20% OFF ALL Metal Prints! Its The "Dog Days Of Summer" Sale At John Morey Photography
This is the sultry part of the Summer marked by lethargy, inactivity, or indolence – otherwise known as “The Dog Days Of Summer”. If you have seen something of mine you love and just never pulled the trigger, then DEFY YOUR DOLDRUMS and take advantage of this discount at John Morey Photography! – STARTING Monday, July 13th through Friday, July 17. Enter coupon code “METAL20” during checkout to receive discount on all images of mine you love.
Dawn's Celestial Melody"And even the sun in dawn chorus sings, a celestial melody to the earth below." ~ Tjaden. Sunrise near the base of Mt. Banner at Thousand Island Lake, in the Ansel Adams Wilderness
These images are printed on High Definition Aluminum Art panels. This gives you a modern way to display your imagery. The .045" thick aluminum photo panels have rounded corners and are coated with a high gloss finish. Each panel includes a hanging wall mount on the back of the print to allow it to offset from your walls with a half-inch float, for a super clean and stylistic look, perfect for updating your home decor. I currently offer Aluminum Panels with two different base colors: White & Clear. For the most accurate and vibrant color representation, choose a white base. If one desires more of a "Metal Effect" with a metallic reflection accenting the artwork, then choose the clear base. Both are amazing and provide uniqueness to the artwork you want to display.
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Ready to start shopping? Simply go to http://johnmoreyphotography.com/ and browse around, or use my site’s search function with some key words describing what you are looking for. Or browse through any of my images here on Facebook, http://facebook.com/JohnMoreyPhotography, where you will find the direct link to the image on my site. Apologies For Cathedral’s BridePhotographed in California, of Yosemite National Park’s Bridalveil Falls flowing out of Cathedral Rock and Spires. After getting through the worst of storm, I finally started descending into Yosemite Valley for the first time ever visiting this place. Often the first waterfall seen by visitors to Yosemite Valley, and quite iconic and heavily photographed, I hoped for something special to set my imagery apart from the gluttony of other images that exist of this scene, and with insane fortune my immediate vision of the valley was met with this apology for my trouble. Navajo Falls FlowIn the Havasupai Nation of the Grand Canyon, between the village of Supai and the Havasupai campgrounds, you start to get some of the first good looks at Havasu Creek. One such view not as well photographed as the more grand Havasu Falls and Mooney Falls further downstream, is Navajo Falls.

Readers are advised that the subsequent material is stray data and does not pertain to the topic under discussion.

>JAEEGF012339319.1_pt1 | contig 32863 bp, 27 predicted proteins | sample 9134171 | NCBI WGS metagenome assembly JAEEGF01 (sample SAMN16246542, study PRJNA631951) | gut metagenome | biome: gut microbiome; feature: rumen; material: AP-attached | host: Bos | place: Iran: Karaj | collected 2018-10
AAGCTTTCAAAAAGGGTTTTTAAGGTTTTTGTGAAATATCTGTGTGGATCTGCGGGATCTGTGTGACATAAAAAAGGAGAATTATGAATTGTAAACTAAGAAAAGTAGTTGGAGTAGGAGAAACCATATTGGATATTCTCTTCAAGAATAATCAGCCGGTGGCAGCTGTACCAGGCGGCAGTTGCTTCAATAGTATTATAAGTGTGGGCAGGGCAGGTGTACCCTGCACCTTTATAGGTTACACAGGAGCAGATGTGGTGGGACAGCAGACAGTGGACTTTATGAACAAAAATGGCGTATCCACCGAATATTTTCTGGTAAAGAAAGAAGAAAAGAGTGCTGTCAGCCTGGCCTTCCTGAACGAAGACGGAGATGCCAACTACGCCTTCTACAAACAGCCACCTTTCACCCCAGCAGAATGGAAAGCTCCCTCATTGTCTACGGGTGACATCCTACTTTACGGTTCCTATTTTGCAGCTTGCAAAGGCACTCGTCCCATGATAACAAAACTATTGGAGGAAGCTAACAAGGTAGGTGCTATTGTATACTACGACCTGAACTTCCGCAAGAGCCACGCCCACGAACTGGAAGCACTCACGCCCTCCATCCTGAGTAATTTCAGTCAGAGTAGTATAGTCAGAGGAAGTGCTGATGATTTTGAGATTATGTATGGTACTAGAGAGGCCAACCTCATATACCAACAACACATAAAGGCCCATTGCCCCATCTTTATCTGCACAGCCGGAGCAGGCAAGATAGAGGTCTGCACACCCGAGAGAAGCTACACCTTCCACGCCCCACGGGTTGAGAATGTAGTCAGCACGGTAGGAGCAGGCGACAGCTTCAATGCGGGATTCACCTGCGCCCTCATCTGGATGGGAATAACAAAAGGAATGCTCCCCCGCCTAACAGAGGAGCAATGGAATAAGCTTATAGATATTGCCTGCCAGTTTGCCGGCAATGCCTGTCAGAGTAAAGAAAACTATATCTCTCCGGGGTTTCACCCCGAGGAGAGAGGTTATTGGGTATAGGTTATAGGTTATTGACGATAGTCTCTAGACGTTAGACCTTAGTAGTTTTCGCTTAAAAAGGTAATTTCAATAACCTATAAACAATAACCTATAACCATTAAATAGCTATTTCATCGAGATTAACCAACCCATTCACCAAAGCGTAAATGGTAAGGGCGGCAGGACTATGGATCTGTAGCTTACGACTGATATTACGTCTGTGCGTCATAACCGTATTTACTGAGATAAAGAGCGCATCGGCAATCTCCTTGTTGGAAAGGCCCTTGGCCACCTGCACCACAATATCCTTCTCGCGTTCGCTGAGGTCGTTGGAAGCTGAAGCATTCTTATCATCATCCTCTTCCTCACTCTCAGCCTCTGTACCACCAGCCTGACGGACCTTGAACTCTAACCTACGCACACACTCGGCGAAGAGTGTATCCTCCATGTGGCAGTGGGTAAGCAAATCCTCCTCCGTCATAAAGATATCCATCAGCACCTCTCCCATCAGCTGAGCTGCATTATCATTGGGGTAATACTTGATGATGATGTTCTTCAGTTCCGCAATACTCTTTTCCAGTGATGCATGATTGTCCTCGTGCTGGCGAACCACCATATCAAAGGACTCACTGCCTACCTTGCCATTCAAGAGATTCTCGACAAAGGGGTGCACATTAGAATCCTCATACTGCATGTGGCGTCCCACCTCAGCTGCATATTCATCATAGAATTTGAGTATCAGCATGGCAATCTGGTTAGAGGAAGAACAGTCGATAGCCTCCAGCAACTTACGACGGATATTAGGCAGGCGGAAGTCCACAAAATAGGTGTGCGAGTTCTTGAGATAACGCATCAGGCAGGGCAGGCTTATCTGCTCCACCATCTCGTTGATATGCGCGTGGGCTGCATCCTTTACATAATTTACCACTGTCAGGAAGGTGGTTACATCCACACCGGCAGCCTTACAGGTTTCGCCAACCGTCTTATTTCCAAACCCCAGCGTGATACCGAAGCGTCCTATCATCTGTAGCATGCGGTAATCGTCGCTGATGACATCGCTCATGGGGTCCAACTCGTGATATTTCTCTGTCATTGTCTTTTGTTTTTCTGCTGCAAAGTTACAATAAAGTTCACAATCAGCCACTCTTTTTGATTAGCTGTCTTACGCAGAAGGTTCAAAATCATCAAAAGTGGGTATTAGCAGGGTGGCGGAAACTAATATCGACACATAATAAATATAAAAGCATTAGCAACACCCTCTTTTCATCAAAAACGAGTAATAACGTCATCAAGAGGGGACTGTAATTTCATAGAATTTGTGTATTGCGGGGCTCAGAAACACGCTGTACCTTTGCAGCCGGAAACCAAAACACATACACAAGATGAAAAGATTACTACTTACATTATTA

Upper and Lower Navajo Falls came into being in 2008 when the flood of that year moved massive amounts of rock and mud gouging out a deep bed. The old Navajo Falls was bypassed in the process leaving it dry.
New Navajo Falls has one of the same characteristics of its old namesake; the creek erupts out of dense vegetation in many different streams to fall about 50' into the pool. This is how the old Navajo Falls behaved at times shifting a lot of its flow through the trees and shrubs to tumble down the rocks in various places across the face of the cliff. The Lower Navajo Falls, also known as Rock Falls, is about 30' high and nearly 100' wide and has a nice swimming hole. Autumn On Havasu CreekYes, the water in Havasu Creek, located in the Havasupai Native American reservation in the Western end of the Grand Canyon, is actually this color blue. Havasupai translated means “land of the blue-green water” and the creek is well known for this color and distinctive travertine formations. This is due to large amounts of calcium carbonate in the water that formed the limestone that lines the creek and reflects its color so strongly. This also gives the creek an interesting feature as it is ever changing. This occurs because any items that fall into the stream mineralize very quickly, causing new formations and changing the flow of the water. This causes the creek to never look the same from one year to another. The creek runs through the village of Supai, and it ultimately flows into the Colorado River.
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